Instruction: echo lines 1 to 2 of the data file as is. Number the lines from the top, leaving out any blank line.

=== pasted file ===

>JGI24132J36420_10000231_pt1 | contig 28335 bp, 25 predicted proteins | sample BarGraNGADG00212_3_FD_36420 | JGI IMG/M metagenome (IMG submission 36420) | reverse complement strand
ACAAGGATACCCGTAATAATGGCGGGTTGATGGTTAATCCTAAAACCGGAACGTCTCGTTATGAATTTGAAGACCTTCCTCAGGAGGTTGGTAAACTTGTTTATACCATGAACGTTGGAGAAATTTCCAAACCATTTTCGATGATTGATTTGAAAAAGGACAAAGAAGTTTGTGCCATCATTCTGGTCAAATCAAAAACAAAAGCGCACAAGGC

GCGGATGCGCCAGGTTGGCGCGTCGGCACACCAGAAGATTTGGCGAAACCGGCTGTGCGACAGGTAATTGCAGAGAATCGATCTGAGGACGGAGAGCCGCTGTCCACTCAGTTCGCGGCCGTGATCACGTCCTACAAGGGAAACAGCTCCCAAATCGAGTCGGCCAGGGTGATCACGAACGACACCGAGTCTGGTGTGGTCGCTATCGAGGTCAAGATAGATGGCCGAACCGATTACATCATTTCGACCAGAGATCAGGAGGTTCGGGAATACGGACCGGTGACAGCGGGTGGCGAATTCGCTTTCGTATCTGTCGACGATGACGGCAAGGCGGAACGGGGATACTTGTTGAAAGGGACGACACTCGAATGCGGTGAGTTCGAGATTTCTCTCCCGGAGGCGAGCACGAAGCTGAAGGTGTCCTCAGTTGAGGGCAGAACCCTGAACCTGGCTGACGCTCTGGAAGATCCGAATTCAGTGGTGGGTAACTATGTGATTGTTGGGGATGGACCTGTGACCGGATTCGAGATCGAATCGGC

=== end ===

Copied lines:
>JGI24132J36420_10000231_pt1 | contig 28335 bp, 25 predicted proteins | sample BarGraNGADG00212_3_FD_36420 | JGI IMG/M metagenome (IMG submission 36420) | reverse complement strand
ACAAGGATACCCGTAATAATGGCGGGTTGATGGTTAATCCTAAAACCGGAACGTCTCGTTATGAATTTGAAGACCTTCCTCAGGAGGTTGGTAAACTTGTTTATACCATGAACGTTGGAGAAATTTCCAAACCATTTTCGATGATTGATTTGAAAAAGGACAAAGAAGTTTGTGCCATCATTCTGGTCAAATCAAAAACAAAAGCGCACAAGGC